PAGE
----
Elon Musk tweets he may take Tesla private and shares roar

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About an hour and 20 minutes after Musk's initial tweet, Tesla actually did halt trading of its shares, pending the release of news from the company.

Being a public company means being subjected to wild swings in stock prices (it even spiked earlier today after his tweet talking about taking the company private), and such volatility can be a "major distraction" for both Tesla's workforce and shareholders.

While no final decision has been made, he suggested a buyout price of $420 per share.

Taking Tesla private "makes a ton of sense", said Gene Munster, a managing partner at venture capital firm Loup Ventures. It contained a letter from Musk sent to Tesla employees.

Tesla has had more than its share of ups and downs over the past few months, due to an intense focus on production rates and sales figures for Tesla's mass-market Model 3 electric auto. At $420 a share, Tesla would have a market cap of around $71 billion.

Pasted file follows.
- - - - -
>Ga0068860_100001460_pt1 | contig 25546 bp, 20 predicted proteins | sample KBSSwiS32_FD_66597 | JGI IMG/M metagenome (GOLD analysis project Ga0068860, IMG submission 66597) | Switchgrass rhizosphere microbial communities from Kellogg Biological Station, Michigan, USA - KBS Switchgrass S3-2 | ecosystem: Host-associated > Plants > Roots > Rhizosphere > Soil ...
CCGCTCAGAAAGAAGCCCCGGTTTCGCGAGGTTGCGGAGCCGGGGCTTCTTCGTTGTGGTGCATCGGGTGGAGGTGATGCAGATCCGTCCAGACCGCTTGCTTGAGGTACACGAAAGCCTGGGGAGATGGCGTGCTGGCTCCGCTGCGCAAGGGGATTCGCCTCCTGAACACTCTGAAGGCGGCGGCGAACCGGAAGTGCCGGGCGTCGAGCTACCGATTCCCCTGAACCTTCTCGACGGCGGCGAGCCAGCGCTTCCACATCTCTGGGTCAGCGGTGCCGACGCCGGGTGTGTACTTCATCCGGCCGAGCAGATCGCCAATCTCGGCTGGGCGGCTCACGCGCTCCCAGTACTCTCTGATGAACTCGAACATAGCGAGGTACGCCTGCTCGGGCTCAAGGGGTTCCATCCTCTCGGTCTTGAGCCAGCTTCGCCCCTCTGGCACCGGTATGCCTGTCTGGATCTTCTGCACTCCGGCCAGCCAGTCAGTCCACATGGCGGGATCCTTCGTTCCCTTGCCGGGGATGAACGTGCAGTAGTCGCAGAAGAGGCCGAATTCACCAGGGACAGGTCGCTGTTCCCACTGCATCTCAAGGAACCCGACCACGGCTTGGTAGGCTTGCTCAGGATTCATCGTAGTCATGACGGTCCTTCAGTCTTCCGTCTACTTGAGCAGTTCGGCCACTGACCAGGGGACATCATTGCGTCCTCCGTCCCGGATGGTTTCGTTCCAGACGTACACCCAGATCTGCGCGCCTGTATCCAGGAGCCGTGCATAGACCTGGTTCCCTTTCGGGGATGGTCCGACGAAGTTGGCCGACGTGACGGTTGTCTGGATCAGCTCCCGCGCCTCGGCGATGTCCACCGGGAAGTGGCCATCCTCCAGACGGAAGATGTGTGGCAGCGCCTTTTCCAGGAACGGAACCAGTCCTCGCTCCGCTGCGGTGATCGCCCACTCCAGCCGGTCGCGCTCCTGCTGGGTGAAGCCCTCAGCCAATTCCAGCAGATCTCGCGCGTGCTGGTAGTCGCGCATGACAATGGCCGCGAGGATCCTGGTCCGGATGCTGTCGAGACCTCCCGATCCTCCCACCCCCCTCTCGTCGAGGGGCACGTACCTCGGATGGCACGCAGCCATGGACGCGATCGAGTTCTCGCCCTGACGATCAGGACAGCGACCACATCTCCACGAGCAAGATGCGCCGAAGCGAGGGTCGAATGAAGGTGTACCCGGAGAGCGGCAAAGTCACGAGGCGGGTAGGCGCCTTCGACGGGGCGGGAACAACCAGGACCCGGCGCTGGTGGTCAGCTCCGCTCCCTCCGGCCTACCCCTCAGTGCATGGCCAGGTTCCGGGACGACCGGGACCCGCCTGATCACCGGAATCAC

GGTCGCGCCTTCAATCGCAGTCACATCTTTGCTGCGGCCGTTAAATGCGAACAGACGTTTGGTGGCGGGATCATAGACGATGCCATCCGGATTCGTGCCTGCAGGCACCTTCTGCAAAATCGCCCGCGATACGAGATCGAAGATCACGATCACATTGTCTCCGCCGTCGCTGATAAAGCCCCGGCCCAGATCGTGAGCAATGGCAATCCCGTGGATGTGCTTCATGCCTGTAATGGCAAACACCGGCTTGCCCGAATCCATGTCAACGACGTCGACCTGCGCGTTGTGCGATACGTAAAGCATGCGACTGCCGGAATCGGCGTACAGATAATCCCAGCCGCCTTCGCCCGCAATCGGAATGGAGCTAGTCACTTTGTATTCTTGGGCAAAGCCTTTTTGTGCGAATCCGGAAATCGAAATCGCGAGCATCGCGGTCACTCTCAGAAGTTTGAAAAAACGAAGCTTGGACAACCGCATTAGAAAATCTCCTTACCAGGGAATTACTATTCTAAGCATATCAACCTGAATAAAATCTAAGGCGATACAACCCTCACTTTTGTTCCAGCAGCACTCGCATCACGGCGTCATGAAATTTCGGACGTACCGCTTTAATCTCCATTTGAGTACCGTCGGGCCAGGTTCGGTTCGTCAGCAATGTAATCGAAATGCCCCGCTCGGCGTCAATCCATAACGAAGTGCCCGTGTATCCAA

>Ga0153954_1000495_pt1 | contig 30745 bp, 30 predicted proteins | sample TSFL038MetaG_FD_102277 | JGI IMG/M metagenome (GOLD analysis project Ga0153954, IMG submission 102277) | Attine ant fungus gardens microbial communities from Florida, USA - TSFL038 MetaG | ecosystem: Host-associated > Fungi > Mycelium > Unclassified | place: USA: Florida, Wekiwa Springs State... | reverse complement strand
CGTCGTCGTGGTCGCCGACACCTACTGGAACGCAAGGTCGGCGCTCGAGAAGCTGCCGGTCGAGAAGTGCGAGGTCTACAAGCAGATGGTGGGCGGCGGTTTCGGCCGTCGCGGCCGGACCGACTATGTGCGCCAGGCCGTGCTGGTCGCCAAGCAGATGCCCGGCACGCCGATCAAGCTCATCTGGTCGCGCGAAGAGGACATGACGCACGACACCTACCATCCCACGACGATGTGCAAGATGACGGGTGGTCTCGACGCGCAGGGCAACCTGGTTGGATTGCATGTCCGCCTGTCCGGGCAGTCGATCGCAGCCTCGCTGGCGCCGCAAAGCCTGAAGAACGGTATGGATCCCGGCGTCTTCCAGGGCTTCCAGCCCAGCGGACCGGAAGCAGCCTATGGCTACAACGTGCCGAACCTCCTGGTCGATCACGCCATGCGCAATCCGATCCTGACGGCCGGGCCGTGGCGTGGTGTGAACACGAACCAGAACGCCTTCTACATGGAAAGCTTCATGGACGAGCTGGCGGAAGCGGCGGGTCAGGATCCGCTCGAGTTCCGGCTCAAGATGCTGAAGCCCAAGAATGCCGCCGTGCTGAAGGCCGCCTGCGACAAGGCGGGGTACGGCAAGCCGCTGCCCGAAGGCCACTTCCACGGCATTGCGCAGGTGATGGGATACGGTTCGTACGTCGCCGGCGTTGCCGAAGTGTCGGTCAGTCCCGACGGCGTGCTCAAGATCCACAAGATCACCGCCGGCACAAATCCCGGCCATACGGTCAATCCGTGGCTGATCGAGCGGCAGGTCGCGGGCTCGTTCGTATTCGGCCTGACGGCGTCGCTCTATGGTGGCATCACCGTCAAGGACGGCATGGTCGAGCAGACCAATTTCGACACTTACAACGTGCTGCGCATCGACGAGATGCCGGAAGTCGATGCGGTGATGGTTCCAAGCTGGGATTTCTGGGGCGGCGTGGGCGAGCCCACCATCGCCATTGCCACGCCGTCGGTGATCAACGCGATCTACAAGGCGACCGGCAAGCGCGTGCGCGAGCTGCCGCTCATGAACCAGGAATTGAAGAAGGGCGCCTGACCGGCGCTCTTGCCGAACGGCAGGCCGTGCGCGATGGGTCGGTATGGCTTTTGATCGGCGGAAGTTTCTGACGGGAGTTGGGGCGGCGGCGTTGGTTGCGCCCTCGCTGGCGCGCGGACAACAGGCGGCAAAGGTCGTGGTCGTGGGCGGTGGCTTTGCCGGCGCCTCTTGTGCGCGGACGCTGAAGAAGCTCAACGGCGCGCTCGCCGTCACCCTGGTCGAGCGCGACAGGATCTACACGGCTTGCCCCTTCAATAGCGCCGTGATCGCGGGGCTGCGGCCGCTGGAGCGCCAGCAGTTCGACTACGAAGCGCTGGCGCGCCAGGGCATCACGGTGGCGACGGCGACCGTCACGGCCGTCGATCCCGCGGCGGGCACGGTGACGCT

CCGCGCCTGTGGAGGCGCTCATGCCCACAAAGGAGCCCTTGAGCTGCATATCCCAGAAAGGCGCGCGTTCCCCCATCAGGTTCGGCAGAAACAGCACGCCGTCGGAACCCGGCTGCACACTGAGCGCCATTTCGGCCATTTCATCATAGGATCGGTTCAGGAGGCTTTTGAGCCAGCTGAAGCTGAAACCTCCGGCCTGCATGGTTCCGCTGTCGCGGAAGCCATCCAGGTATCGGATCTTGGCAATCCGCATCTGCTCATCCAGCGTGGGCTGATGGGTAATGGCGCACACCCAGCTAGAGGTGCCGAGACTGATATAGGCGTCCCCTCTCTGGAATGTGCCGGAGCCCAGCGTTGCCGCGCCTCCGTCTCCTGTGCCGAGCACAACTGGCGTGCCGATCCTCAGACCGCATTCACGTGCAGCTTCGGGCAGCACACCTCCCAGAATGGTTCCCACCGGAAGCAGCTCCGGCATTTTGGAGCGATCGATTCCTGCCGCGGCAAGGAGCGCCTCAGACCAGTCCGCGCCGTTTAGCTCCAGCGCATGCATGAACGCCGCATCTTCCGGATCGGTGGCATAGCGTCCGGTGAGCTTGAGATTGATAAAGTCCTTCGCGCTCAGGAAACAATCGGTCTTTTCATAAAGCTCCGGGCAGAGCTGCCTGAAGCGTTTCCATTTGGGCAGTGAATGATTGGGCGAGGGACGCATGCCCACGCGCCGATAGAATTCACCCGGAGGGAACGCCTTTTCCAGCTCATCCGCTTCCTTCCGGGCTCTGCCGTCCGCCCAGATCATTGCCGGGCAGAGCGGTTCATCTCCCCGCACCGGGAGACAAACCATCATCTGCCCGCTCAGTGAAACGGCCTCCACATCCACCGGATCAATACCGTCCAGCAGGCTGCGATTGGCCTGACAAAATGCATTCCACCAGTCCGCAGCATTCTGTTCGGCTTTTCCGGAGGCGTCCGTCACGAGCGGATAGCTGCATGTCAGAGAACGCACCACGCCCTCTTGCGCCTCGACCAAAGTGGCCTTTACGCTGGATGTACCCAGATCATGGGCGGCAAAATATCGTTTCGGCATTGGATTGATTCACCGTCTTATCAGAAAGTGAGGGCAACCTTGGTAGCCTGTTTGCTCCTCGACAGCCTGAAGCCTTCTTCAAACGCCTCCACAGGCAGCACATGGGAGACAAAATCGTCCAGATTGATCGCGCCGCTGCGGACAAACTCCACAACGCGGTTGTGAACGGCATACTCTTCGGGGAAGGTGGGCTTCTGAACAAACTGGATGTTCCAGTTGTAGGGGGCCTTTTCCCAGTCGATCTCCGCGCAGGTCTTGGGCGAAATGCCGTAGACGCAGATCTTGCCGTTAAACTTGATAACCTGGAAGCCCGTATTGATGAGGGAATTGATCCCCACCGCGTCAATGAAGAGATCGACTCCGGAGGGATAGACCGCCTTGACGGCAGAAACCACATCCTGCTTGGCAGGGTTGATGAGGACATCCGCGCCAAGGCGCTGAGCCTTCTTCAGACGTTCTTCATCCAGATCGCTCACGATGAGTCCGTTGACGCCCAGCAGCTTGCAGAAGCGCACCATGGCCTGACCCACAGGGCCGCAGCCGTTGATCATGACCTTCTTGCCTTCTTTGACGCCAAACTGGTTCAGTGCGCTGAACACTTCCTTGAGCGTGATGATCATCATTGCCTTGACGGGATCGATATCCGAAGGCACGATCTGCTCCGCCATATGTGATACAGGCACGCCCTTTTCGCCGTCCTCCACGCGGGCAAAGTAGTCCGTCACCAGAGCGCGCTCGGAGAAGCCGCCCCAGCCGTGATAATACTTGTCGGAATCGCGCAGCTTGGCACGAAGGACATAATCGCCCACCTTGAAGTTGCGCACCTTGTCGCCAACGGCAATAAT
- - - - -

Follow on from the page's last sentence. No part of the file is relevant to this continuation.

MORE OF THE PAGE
In a second tweet on Tuesday, Mr Musk said taking the company private would not lead to a single dominant shareholder.

Tesla and its investors are no stranger to seeing the company's share price follow a rollercoaster trajectory.

In its second quarter results for 2018 the company posted $4bn of revenue and a loss of $717m. The company had a market value of $58 billion as of Monday's close. At the time, Tesla shares were trading at about $360 per share and went as high as $371.15 before giving back gains later in the afternoon. "Funding secured", Mr Musk wrote in his first tweet, following up with "good morning" and a smiley emoji. Musk said he is considering taking the electric auto maker private.

And yet it also left many questions unanswered, namely how Musk - who owns nearly 20 percent of the company - would be able to come up with the $66 billion necessary to complete the transaction. Shares jumped in Tuesday trading following reports that the Saudi Arabian sovereign wealth fund took a $2 billion stake in the company earlier this year.

During a conference call in May, Mr. Musk shut down questions from analysts, calling them "boring" and spent much of the time talking to an investor who runs a YouTube channel, prompting an after-market sell-off of Tesla's shares.

While Mr Musk has previously discussed the drawbacks of being a public company, he has also used his Twitter account in ways that surprised investors.

Scottish money manager Baillie Gifford, which recently urged Musk to focus less on tweeting and more on running the business, is the fourth-largest shareholder, with a almost 8% stake. This would enable you to still share in the growing value of the company that you have all worked so hard to build over time.

"This has nothing to do with accumulating control for myself", he said.

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